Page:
updated 2 Jan 2012, 04:37
user id password
Tue, Nov 01, 2011
The New Paper
Email Print Decrease text size Increase text size
Hey, are you parents or chauffeurs?

Oh come on, let your kids grow up.

Are we raising a generation of children who will grow up to be dependent on other people? Don't worry, this isn't an extension of the Nanny column. (But it could be.) It's still very much a driving column.

I wondered because of something I saw on the road recently - parents who drive their children around.

I was headed back to the office when I drove past a school.

It was about noon-ish so I assumed school was about to be dismissed because of the long line of cars parked outside the school gate.

Worse, some cars were double-parked.

Never mind that the road had double yellow lines.

We're talking about a main road here, not some side lorong. This is a main thoroughfare where traffic is moderate at best during non-peak hours.

Yet, these parents line the road, reducing a three-lane road to two or 11/2 at one stretch because they've stopped and formed two waiting lines on the road.

Oh, and get this - it's a secondary school!

The irony of it is, there's an MRT station right at the school's doorstep. Whatever happened to taking public transport?

They're teenagers for crying out loud. Surely they can manage travelling on their own in a bus or MRT?

This traffic situation is not unique to this school. Drive by almost any school in the mornings, or at about 1pm or 6pm, especially primary schools, and you're likely to see similar scenes of parents hogging at least one full lane waiting for their children.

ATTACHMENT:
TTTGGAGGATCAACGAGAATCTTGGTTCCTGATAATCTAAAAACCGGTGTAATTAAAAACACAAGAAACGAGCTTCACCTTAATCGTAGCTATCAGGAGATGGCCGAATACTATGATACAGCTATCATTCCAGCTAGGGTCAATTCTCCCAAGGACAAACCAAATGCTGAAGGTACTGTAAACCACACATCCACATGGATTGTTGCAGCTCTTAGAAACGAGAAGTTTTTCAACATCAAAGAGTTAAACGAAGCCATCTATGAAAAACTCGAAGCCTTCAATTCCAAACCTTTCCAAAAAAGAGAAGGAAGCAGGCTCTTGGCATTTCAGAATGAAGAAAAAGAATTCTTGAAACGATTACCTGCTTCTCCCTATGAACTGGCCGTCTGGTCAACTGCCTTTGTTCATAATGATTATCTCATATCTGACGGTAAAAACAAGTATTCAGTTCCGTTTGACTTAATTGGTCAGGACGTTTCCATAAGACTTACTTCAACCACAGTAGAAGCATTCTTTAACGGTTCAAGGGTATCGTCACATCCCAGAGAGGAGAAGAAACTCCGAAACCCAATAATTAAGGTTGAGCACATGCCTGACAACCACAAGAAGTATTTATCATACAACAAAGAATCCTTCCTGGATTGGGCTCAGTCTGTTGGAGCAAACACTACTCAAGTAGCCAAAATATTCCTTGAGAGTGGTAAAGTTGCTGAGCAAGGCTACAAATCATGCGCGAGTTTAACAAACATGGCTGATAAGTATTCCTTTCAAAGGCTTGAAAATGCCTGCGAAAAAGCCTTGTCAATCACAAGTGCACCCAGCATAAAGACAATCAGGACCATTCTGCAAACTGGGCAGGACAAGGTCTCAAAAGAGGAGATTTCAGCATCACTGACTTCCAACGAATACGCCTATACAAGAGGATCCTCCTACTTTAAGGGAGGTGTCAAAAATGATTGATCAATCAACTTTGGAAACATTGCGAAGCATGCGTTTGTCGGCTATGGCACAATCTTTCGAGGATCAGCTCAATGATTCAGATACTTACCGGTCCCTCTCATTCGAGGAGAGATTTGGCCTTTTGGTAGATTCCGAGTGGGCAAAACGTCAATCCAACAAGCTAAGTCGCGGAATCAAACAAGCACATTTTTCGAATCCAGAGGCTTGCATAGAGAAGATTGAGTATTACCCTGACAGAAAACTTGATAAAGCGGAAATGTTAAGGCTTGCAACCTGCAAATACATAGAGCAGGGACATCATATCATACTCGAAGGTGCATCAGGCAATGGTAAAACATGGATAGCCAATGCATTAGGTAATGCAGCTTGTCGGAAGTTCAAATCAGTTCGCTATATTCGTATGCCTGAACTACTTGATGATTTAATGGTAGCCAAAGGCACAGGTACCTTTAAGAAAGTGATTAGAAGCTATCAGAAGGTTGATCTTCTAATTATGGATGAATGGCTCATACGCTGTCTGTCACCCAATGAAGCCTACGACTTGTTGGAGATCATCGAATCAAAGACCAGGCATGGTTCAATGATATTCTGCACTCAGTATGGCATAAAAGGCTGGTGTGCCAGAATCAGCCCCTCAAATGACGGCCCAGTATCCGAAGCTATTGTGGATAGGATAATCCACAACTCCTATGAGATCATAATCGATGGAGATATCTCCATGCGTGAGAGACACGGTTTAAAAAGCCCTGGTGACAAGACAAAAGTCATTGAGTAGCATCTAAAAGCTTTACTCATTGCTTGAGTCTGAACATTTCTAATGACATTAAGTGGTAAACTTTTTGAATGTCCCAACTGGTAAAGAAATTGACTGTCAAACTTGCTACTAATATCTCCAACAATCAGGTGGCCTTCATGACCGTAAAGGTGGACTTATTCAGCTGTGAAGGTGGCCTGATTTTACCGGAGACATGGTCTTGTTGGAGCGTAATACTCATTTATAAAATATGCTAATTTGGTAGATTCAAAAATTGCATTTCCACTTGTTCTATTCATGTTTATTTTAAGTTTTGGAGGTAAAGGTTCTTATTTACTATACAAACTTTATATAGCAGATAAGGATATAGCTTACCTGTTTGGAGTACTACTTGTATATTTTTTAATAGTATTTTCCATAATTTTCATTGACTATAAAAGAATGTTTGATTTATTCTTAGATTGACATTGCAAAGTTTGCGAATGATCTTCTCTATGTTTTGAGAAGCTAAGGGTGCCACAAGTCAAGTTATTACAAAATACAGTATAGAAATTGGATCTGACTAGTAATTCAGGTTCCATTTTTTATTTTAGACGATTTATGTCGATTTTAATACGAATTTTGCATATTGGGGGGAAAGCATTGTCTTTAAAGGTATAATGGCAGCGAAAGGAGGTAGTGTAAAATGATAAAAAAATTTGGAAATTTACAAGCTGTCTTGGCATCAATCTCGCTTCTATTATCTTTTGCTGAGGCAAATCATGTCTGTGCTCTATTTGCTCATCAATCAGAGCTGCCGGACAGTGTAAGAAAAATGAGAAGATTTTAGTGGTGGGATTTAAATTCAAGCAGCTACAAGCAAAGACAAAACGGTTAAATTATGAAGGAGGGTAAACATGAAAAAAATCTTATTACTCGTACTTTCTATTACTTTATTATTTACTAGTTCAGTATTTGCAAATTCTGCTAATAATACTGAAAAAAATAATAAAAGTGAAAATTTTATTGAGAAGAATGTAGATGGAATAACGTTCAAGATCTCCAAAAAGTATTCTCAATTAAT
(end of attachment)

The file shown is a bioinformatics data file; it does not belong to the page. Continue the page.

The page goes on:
Dunearn Road (at a couple of spots), Anderson Road, Marine Parade Road, just to name a few. Funnily, the proportion of road hoggers increase at more well-heeled areas and at brand-name schools.

For parents who want to give their kids the best education possible, they sure behave in an uneducated manner on the roads.

What's wrong with taking the school bus or public transport?

Even my 3-year-old nephew takes a school bus. He's in pre-nursery and the school isn't exactly a stone's throw away.

Back when I was in school, taking the school bus and later public transport was a social experience in itself.

Let your children try it. They'll make more friends, be more independent and more importantly, you'll reduce carbon footprint and NOT hog the roads.

Perhaps schools and the Land Transport Authority (LTA) should work more closely.

Schools, tell parents they're being inconsiderate.

If they insist on picking their children from school, they should form a carpool system. That should reduce the hoggers by at least half (although it should be more).

And more importantly, there should be no waiting. If you encounter stubborn parents, call the authorities - LTA or traffic police.

Also, LTA, how about drawing double zig-zag lines outside school gates?

And it'll help the rest of us road users if LTA enforcement officers or traffic police make an occasional appearance outside the schools.

No wonder the recently released survey by marketing communications agency, Grey Singapore, found that those aged 18 to 29 were the unhappiest lot.

They must have had a shock when they joined the workforce and realised they had to make do without a chauffeur-parent.

This article was first published in The New Paper.

readers' comments
It's about showing off silly. Who has the biggest and latest car? Driven by mother, father or driver? Lastly, kids can get kidnapped at any moment (the exact reason) an ex-colleague told me.
Posted by mystrawberry on Thu, 3 Nov 2011 at 20:40 PM

Copyright © 2012 Singapore Press Holdings Ltd. Co. Regn. No. 198402868E. All rights reserved.